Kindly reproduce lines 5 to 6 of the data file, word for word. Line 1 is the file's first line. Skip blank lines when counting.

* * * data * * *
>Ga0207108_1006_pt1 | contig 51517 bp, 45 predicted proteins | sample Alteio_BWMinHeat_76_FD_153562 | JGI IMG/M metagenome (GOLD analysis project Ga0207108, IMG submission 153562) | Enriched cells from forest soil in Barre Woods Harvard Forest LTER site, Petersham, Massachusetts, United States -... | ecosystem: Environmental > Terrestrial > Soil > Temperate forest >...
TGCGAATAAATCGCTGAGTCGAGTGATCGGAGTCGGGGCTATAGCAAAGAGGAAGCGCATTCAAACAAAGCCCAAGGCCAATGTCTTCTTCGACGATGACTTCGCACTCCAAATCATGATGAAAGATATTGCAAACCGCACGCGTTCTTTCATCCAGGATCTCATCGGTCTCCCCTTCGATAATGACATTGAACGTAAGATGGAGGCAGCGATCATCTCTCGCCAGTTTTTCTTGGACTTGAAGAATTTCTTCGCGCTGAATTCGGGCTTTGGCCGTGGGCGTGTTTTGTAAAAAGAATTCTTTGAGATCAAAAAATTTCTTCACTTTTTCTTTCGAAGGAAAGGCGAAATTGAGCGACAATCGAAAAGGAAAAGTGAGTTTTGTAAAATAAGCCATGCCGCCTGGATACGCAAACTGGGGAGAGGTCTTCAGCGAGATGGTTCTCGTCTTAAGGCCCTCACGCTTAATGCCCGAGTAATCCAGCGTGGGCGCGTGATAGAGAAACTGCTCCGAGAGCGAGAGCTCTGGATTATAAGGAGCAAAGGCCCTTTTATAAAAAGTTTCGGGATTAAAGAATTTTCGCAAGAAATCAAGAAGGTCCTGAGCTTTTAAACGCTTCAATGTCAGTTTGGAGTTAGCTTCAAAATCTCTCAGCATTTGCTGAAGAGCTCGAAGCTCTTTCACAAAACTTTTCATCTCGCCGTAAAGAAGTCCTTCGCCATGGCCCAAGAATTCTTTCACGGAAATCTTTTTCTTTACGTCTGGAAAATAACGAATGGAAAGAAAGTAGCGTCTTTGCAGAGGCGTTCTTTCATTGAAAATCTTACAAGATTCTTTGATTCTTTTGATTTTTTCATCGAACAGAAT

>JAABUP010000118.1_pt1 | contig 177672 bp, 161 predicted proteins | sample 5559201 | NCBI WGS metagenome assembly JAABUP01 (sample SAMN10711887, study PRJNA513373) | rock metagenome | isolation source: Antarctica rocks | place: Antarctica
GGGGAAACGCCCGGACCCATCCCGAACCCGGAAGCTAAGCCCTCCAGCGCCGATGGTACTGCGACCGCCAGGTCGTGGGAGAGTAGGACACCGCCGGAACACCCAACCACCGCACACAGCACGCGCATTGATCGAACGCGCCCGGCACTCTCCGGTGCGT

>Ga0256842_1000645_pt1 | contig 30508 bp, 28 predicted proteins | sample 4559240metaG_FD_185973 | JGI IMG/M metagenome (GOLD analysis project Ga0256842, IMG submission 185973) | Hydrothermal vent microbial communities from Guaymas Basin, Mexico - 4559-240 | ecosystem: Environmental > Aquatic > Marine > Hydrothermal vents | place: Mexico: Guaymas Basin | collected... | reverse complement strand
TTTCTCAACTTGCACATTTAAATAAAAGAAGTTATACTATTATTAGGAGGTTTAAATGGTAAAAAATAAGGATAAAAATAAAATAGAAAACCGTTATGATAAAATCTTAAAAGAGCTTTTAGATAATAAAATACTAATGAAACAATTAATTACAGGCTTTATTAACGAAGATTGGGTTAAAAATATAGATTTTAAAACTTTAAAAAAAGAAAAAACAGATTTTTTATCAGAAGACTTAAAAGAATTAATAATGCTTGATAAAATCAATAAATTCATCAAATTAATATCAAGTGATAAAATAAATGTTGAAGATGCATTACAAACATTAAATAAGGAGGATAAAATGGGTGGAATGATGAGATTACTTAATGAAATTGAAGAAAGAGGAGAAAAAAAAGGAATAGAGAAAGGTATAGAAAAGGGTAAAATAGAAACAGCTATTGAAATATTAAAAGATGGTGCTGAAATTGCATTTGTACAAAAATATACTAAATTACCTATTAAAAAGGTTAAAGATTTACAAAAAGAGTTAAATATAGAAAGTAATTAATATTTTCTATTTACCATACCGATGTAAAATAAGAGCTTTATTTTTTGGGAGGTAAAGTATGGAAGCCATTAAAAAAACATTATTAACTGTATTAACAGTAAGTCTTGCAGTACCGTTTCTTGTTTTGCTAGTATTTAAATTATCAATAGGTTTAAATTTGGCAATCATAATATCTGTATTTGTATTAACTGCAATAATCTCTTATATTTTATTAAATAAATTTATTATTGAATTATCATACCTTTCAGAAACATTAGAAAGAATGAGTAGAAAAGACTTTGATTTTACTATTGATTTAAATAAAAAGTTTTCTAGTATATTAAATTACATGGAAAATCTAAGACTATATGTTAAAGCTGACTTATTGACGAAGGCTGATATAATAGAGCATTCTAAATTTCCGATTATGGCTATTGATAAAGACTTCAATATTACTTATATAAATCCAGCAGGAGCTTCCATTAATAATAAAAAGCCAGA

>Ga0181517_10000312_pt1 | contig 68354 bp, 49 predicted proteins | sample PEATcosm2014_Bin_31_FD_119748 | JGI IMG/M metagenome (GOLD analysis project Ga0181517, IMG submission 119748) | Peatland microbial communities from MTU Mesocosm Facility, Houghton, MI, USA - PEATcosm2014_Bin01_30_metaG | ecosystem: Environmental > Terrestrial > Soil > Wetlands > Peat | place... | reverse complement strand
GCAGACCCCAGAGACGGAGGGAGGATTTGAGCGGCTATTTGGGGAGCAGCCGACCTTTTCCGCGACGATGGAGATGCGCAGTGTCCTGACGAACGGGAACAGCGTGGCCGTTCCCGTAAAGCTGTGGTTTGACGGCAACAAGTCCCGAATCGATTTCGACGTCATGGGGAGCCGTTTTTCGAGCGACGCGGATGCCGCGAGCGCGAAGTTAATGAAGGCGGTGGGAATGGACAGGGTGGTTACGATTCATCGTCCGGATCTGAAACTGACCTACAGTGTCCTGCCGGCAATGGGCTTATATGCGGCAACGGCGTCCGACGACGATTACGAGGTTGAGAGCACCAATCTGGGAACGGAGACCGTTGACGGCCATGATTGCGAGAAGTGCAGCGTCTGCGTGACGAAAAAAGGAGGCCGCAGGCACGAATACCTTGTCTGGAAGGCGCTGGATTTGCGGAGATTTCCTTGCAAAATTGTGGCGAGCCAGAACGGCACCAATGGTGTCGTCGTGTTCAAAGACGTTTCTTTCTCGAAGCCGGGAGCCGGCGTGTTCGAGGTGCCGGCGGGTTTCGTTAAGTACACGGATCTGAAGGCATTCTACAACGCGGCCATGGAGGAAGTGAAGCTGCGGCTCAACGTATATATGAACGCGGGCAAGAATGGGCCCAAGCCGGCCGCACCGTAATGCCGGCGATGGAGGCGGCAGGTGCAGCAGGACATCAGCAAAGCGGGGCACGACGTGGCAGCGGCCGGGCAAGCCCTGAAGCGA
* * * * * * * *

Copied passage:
>Ga0256842_1000645_pt1 | contig 30508 bp, 28 predicted proteins | sample 4559240metaG_FD_185973 | JGI IMG/M metagenome (GOLD analysis project Ga0256842, IMG submission 185973) | Hydrothermal vent microbial communities from Guaymas Basin, Mexico - 4559-240 | ecosystem: Environmental > Aquatic > Marine > Hydrothermal vents | place: Mexico: Guaymas Basin | collected... | reverse complement strand
TTTCTCAACTTGCACATTTAAATAAAAGAAGTTATACTATTATTAGGAGGTTTAAATGGTAAAAAATAAGGATAAAAATAAAATAGAAAACCGTTATGATAAAATCTTAAAAGAGCTTTTAGATAATAAAATACTAATGAAACAATTAATTACAGGCTTTATTAACGAAGATTGGGTTAAAAATATAGATTTTAAAACTTTAAAAAAAGAAAAAACAGATTTTTTATCAGAAGACTTAAAAGAATTAATAATGCTTGATAAAATCAATAAATTCATCAAATTAATATCAAGTGATAAAATAAATGTTGAAGATGCATTACAAACATTAAATAAGGAGGATAAAATGGGTGGAATGATGAGATTACTTAATGAAATTGAAGAAAGAGGAGAAAAAAAAGGAATAGAGAAAGGTATAGAAAAGGGTAAAATAGAAACAGCTATTGAAATATTAAAAGATGGTGCTGAAATTGCATTTGTACAAAAATATACTAAATTACCTATTAAAAAGGTTAAAGATTTACAAAAAGAGTTAAATATAGAAAGTAATTAATATTTTCTATTTACCATACCGATGTAAAATAAGAGCTTTATTTTTTGGGAGGTAAAGTATGGAAGCCATTAAAAAAACATTATTAACTGTATTAACAGTAAGTCTTGCAGTACCGTTTCTTGTTTTGCTAGTATTTAAATTATCAATAGGTTTAAATTTGGCAATCATAATATCTGTATTTGTATTAACTGCAATAATCTCTTATATTTTATTAAATAAATTTATTATTGAATTATCATACCTTTCAGAAACATTAGAAAGAATGAGTAGAAAAGACTTTGATTTTACTATTGATTTAAATAAAAAGTTTTCTAGTATATTAAATTACATGGAAAATCTAAGACTATATGTTAAAGCTGACTTATTGACGAAGGCTGATATAATAGAGCATTCTAAATTTCCGATTATGGCTATTGATAAAGACTTCAATATTACTTATATAAATCCAGCAGGAGCTTCCATTAATAATAAAAAGCCAGA